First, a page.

[EM] replies to recent EM posts re apportionment & voting-design puzzle
Warren Smith
wds at math.temple.edu
Sun Jan 21 12:52:35 PST 2007
> Benham: Right. And how does a voter express an "infinitesimal" preference in
the Range 0-99 that you advocate?
--sorry, when I speak of "range voting" in mathematical analysis, I almost always mean
"continuum range voting" where all real numbers in [0,1] are castable votes.
As far as I am concerned, restriction to discrete sets such as {0,1,...,99} is
not really a good idea and is only done for reasons of practicality (interface with
old voting machines, etc). I therefore prefer it if more and more 9s are allowed. There is some
reason to believe (in fact, precisely the sort of reason Benham speaks of) that about six 9s
may be desirable.
One of the points of continuum range voting is that you can ADJUST your votes
CONTINUOUSLY, allowing ARBITRARILY SLIGHT prefrences to be expressed in an
arbitrarily slight manner. With Condorcet, etc [rank based] systems, you are
"discontinuous" and are FORCED to express preferences at strength 1 or 0, with no
intermediate strength permitted. Therefore, you get problems. One problem is,
you have to make clones with slight preferences, act as though
they are full preferences, while with range voting, the appropriate defn of cloning is
to actually use equal (or very nearly) clones.
This is not a "problem" for range voting, it is an "advantage."
Appreciate it.
Further, in case you do not appreciate it enough, see my paper #59 here
http://www.math.temple.edu/~wds/homepage/works.html
titled "Voting schemes based on candidate-orderings or discrete choices regarded as harmful"
in which it is argued that ALL voting schemes with discontinuous "votes" are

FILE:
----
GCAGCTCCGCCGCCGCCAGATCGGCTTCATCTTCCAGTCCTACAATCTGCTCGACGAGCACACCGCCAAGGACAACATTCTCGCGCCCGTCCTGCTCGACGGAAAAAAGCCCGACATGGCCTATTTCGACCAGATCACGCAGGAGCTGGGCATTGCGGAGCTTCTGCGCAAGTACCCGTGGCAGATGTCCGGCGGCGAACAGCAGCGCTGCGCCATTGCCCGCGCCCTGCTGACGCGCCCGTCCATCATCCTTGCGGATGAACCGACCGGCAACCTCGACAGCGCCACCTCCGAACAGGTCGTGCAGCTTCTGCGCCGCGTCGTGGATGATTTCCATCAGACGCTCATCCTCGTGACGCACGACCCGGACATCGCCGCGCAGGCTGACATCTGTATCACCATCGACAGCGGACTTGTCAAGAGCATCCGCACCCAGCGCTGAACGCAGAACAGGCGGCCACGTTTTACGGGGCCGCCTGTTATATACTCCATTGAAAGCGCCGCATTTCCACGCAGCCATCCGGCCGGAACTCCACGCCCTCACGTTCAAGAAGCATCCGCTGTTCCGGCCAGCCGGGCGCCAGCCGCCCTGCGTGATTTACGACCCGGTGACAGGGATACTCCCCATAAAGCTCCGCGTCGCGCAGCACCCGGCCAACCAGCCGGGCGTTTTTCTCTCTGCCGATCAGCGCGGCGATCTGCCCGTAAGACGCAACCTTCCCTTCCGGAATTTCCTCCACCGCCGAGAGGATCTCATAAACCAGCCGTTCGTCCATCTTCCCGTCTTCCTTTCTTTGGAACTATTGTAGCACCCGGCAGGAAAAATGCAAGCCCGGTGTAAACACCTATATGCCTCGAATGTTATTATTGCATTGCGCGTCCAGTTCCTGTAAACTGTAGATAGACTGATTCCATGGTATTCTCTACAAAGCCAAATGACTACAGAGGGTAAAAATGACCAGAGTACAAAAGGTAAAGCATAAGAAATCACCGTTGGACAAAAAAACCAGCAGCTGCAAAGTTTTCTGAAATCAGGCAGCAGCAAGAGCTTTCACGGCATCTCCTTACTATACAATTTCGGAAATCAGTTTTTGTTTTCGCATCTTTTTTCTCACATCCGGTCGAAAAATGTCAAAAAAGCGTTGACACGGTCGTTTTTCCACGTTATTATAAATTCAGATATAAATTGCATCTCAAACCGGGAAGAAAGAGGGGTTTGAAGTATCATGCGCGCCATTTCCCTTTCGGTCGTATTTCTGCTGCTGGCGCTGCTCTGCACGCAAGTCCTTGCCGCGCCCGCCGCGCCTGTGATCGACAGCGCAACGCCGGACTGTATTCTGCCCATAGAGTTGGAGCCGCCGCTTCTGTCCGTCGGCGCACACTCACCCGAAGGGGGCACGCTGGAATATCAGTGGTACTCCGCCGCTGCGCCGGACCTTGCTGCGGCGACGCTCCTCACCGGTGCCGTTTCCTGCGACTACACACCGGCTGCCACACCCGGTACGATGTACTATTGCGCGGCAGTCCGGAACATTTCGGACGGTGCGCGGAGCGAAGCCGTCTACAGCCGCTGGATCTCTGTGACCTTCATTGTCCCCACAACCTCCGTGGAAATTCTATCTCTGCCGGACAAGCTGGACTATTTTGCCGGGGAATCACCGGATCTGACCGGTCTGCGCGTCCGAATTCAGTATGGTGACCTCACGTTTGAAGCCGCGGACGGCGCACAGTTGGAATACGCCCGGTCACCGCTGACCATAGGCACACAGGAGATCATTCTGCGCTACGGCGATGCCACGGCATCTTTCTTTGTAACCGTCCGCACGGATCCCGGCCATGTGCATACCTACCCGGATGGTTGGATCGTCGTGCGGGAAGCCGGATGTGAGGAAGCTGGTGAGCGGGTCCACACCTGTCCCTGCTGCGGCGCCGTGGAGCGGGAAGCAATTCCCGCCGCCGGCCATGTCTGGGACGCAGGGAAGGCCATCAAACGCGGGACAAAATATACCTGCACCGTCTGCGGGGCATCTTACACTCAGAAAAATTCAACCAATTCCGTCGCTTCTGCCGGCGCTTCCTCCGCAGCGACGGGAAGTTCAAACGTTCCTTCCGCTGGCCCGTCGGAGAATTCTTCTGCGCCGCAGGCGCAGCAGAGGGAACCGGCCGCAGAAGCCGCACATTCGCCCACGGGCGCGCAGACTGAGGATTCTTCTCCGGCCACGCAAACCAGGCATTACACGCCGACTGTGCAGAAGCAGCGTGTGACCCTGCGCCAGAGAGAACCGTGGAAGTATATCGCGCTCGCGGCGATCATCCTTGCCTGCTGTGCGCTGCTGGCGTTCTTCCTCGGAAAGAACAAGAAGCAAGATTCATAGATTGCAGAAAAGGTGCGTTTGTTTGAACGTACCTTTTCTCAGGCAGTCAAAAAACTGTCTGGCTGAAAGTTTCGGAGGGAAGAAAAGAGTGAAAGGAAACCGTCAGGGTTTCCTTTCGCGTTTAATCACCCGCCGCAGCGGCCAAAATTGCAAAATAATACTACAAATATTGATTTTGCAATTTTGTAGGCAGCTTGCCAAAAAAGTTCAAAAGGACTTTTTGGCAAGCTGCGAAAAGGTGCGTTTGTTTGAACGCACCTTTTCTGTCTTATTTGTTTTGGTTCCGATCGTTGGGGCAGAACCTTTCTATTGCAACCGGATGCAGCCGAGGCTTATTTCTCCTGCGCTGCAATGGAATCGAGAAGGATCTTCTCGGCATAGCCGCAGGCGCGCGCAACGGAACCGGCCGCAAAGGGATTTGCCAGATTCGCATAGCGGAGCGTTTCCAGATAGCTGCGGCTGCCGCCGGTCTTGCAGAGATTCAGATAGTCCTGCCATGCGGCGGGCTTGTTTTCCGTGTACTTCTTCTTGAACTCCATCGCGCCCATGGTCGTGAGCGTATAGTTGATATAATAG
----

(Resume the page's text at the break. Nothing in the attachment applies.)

inherently handicapped and indeed we can construct counterexample elections in which every such
voting scheme must elect "wrong" winners (including pessimal ones).
It's an interesting, amusing, and short paper.
> Bishop: computer studies of US census
Interesting. I commend to Bishop, the new apportionment schemes described in
http://rangevoting.org/NewAppo.html .
Although Bishop failed to find better behavior (by his Spearman measure) for "Ossipoff"
(it was not said exactly what "Ossipoff" was) versus Webster, Bishop will definitely
find superior behavior for the scheme advocated at the beginning of
http://rangevoting.org/NewAppo.html
versus Webster - it is merely a matter of wat the best value of the magic constant "d" is.
Bishop can search for the best value of d with 0<d<1 to optimize his Spearman measure.
> Malkevitch: what role does "1/e" play in Ossipoff formula? What is 0^0?
I can answer these (since http://rangevoting.org/NewAppo.html rederives the Ossipoff formula,
among other things)
1/e plays a very nice role. The point is that a & b are consecutive integers a=n, b=n+1
and limit behavior as n->infinity of
(n+1)^(n+1) / n^n
is
e * (n + 1/2 - 24/n + O(n^(-2))).
So the e is exactly what we need to make the Ossipoff breakpoint tend to n+1/2,
the same as Webster.
And use 0^0 = 1, it comes from lim(as n->0+) n^n = 1.
Warren D Smith
http://rangevoting.org
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